No one has to tell Ginny what a rare privilege these opportunities are. Shortly before her Lilith Fair audition, she was in Orlando as part of the ==Night In Rocketown== event, along with label-mates {{Watermark}}, {{Chris Rice}}, {{Cindy Morgan}}, {{Wilshire}} and label founder {{Michael W. Smith}}. It was an overwhelming encounter for this new artist. "That was the first time I'd actually ever been on stage with people that an audience knew and loved. When we all went out on the very first song to sing the chorus on the ==Exodus== project, I remember saying to {{Chris Rice}} that I have never experienced anything like this before. Of course they (the audience) didn't know me because my record wasn't out yet, but they knew everyone else up there and they accepted me very graciously."

Playing live is a real test for musicians; for a Christian artist, it is both a chance and a challenge to do what he or she is ultimately called to do - touch individual lives. Ginny says her blindness is no obstacle when it comes to gauging an audience; she merely puts out feelers with her other senses to pick up on the mood of the crowd and determine if she needs to lie back or do more to get the crowd involved; do up-tempo songs or focus on praise and worship. "I had to learn this summer, when you do open air festivals, people are busy talking," she says honestly. "You might have 200 listening but you don't know it, because there are 5,000 talking. I had to learn to almost tune the audience out; people talking can be a huge distraction." For Ginny, it is important that the people out there hear what she has to say. Each song is a conversation she wants to have with the audience about something the Lord has revealed, a piece of wisdom or conviction meant for someone within earshot. "I guess the blessing for me is, each of those songs mean so much to me, for whatever reason. It takes me so long to write a song, three or four months sometimes, and when I complete the task, I usually feel so strongly and passionately about whatever it says. That becomes a mission whenever I'm on stage to express that . . .not to preach, but to say this is what God has taught me; this is what He's brought me through."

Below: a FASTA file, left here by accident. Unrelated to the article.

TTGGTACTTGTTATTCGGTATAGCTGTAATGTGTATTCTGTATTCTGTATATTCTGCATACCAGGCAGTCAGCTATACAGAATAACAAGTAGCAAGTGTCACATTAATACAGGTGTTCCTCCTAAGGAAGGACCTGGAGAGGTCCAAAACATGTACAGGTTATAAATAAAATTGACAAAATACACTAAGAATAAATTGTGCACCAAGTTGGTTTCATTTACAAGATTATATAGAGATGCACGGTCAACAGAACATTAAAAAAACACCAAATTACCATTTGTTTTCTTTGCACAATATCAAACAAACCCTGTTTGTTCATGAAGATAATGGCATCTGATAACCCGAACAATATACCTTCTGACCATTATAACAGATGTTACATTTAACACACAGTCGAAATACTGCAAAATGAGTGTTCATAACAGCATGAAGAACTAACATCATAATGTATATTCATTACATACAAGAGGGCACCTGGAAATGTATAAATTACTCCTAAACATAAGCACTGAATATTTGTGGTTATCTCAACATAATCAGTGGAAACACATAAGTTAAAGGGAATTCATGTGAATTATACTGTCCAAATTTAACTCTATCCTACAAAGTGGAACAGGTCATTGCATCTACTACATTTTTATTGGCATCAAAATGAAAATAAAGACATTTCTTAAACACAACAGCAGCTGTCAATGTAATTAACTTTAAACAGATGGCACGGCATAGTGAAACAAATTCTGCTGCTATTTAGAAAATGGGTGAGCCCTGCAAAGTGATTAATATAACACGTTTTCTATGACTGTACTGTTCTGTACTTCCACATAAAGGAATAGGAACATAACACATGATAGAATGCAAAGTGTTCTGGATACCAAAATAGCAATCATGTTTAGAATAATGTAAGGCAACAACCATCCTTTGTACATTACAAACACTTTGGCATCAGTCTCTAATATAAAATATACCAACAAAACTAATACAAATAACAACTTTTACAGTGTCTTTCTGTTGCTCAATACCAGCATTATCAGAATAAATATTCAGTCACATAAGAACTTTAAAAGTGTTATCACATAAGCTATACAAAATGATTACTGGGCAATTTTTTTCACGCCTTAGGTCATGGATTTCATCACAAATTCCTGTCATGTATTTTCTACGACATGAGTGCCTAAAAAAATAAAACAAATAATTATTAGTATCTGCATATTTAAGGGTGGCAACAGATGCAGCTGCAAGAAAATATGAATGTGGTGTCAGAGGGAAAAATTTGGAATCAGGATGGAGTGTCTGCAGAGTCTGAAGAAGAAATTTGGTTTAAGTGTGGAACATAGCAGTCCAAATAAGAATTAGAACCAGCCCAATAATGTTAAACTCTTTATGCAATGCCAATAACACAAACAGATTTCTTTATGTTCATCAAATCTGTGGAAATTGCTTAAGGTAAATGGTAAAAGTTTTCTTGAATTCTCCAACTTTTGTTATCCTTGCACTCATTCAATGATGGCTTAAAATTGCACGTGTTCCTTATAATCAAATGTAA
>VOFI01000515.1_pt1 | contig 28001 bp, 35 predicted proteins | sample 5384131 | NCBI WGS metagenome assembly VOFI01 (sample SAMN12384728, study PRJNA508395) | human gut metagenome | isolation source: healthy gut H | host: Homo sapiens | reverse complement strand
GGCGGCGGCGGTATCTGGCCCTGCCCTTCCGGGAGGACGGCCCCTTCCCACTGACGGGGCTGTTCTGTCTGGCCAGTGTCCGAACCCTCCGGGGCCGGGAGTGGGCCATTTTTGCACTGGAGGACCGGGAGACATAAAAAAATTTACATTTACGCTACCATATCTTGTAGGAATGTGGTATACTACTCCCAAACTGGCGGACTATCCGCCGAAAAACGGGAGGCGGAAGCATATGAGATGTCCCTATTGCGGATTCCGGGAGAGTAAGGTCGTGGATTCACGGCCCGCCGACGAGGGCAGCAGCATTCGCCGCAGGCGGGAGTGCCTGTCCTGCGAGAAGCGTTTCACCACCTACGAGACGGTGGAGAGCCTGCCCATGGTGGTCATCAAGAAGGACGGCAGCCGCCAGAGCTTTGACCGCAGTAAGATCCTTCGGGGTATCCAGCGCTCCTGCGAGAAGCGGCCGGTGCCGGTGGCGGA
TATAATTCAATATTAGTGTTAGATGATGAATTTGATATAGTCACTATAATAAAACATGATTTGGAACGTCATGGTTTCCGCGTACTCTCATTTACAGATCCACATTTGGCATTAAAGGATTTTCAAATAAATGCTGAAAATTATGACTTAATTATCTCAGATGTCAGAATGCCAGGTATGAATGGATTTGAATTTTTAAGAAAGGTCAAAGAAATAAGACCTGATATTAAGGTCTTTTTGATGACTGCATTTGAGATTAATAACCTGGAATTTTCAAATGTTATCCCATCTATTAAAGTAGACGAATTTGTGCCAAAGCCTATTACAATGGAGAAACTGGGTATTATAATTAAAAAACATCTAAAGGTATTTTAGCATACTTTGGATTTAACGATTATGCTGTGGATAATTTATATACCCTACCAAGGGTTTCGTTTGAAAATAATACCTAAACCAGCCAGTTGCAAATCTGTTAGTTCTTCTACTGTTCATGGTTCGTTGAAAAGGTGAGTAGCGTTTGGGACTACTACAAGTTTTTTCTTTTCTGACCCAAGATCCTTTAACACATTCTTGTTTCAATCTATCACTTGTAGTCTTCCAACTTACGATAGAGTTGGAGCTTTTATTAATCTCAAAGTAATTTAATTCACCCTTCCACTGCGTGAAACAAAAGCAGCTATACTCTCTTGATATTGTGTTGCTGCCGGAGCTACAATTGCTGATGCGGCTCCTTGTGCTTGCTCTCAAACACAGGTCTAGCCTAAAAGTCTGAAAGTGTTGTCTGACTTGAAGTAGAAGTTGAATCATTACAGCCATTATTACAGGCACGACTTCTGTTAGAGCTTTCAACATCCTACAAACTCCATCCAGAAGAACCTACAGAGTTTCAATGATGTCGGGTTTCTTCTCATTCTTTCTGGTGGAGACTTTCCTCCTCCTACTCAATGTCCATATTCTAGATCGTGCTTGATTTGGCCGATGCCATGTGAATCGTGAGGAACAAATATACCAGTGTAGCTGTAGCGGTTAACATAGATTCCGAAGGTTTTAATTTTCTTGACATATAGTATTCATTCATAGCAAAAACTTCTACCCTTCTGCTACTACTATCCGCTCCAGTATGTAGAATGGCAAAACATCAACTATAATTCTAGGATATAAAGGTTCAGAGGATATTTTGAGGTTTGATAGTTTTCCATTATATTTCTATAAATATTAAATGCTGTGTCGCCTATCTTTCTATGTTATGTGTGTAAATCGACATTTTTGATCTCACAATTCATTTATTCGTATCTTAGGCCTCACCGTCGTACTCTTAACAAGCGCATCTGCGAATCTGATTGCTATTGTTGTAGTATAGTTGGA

There are other ways Ginny touches her audience - meeting fans one-on-one, responding to e-mail ( - all the while praying that she is a good representative of Christ. "A lot of times, it's Him continually showing me, with each person, how to love them. (When) you meet 500 people at a time; it definitely takes a larger source to be able to really love people and really seek after their hearts and to really care about what's going on with them."

When it comes to God's will for her own life, Ginny says she is not looking too far into the future. "I don't know in the next year, two years or five years what ministry's gonna look like. I just have to take it one day at a time, continue my walk, get closer to God in my own personal life. He just continues revealing Himself over and over, saying 'I'm all that you need, I'm your best friend, I put you here for a very specific reason but I never said this would be easy.'"

Beyond the next record or the next road tour, Ginny is still preparing herself to fulfill God's vision for her life. She is taking correspondence courses through Covenant Theological Seminary in St. Louis, working toward her Master's degree in General Theological Studies -- she would like to teach someday. She's also active with her youth group at church. And Ginny knows that God will lead her down the next path, as He has done many times before.

"I look back over everything that's happened in my life and see how He has ordered it and He has brought me to this point, even by giving me experiences that have prepared me for experiences I'm having now that are totally different. He's still encouraging me, He has never left; He's still here and there's more for me to learn."

One verse she keeps coming back to is Proverbs 3:5: "Trust in the Lord with all your heart, and lean not on your own understanding." Maybe {{Ginny Owens}} finds it easier than the rest of us to trust in things that cannot be seen.